Back in the day, many of those bad-ass motorcycle clubs (moreso referred to as “gangs” at the time) were feared. Beer, brawls, and drugs were synonymous with the men and women sporting the branded leathers while riding two wheels.
And when your typical family of four unknowingly stumbled into a restaurant where these groups would hang out, they would immediately turn around and walk a fast pace back to the car.
But in recent years things have shifted for the better. Bikers are becoming known for the good deeds they do for others, helping to make a difference while raising funds and awareness for charities across the world. Not to mention soaking in some sun on the open road.
In fact the American Motorcyclist Association claims that since the late 1940s, those outlaw gangs everyone feared now only represent a mere 1 percent of bikers in the modern day.
And if you don’t believe us, check out the motorcycle group that calls themselves Bikers Against Child Abuse.
This group comes together with one specific mission: to help formerly abused children feel safe and unafraid of the world.
Bikers Against Child Abuse works with local and state officials to meetup with children who have been abused in some way, either mentally or physically.
Once an abuse victim is identified, the entire group will ride to their home (or another pre-determined location). They not only start up a conversation with these children, but they offer up a vest with an official club patch as a memento of their visit.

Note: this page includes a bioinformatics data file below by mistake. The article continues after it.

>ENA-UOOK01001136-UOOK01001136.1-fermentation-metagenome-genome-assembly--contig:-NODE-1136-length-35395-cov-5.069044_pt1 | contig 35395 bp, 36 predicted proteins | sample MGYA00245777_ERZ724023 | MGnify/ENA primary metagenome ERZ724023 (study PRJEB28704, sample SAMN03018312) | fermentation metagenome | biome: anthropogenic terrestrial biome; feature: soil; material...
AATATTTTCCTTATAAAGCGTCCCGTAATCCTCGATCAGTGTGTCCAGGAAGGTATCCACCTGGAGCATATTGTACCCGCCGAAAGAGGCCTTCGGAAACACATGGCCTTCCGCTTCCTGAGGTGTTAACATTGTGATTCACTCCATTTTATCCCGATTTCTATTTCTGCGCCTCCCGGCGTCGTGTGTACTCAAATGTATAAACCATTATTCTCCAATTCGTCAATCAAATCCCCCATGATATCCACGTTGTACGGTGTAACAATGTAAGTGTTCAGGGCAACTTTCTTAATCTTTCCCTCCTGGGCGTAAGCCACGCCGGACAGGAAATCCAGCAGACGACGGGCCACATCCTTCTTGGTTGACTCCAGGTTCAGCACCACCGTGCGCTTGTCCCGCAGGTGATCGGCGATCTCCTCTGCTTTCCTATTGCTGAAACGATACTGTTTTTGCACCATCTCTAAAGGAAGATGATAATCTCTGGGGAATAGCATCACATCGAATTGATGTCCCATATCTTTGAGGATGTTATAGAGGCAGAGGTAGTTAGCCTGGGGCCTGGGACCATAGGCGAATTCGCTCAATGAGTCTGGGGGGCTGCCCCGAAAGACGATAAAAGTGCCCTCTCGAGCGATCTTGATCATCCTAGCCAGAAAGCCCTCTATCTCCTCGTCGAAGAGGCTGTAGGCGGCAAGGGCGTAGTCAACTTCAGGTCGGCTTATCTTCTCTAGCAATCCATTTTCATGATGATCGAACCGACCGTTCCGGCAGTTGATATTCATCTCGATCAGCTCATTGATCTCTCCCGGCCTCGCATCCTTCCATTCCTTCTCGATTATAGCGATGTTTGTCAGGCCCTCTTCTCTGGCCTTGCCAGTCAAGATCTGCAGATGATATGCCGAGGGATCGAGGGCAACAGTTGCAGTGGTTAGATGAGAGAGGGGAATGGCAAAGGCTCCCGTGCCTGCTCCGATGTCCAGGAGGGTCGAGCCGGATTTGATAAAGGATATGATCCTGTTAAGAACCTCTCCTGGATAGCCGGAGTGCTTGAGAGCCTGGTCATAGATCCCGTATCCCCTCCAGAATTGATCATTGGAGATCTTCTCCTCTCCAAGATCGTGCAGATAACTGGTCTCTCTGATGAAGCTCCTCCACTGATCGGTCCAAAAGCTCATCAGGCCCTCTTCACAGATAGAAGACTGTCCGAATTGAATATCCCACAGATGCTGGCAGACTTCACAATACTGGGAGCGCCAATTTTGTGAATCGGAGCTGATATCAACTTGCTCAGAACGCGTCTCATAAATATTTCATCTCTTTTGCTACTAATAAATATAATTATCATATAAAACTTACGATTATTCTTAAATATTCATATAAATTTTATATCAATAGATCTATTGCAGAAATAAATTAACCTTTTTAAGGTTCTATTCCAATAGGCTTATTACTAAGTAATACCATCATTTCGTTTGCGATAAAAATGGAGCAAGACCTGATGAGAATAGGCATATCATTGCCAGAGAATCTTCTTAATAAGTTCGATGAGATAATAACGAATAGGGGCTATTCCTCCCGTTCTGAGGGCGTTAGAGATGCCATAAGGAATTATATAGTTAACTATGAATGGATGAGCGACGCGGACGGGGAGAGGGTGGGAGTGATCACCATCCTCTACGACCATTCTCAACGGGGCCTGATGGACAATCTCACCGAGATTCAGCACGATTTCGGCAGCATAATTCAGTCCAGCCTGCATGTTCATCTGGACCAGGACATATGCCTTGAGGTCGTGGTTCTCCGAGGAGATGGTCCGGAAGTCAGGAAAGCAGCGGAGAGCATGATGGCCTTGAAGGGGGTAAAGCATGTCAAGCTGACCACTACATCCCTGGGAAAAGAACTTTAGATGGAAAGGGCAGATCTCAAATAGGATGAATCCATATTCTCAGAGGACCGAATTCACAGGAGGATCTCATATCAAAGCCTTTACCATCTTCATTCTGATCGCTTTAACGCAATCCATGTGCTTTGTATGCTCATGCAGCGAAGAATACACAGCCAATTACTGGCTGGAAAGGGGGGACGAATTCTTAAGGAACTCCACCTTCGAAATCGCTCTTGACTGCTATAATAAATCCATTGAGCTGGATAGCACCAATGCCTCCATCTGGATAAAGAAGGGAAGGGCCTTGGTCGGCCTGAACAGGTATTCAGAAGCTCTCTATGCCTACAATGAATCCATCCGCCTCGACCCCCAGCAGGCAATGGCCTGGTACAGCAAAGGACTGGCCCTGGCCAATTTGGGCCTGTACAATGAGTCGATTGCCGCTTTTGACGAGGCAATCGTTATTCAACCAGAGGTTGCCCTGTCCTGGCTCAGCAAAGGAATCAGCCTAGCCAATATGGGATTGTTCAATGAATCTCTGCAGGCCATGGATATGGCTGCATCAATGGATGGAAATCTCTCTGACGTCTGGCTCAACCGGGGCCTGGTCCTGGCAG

And that is only the beginning.
The child is given the names and numbers of two club participants should the child like a shoulder to lean on when times seem grim. These men and women have passed rigorous FBI background checks and screening, and have even met with health professionals to learn how to interact with abused children.
Once cleared and certified, they become a line of lifetime support for a child who might need it. They check in regularly with the child, and never do anything without the child’s parental consent first.
Some of them have even attended court hearings with the abused children, simply to act as a physical presence that hopefully makes them feel less intimidated in the court room.
If you would like to follow this international non-profit organization who is truly making a difference, you can find Bikers Against Child Abuse on Facebook and learn more or even donate on the website from here.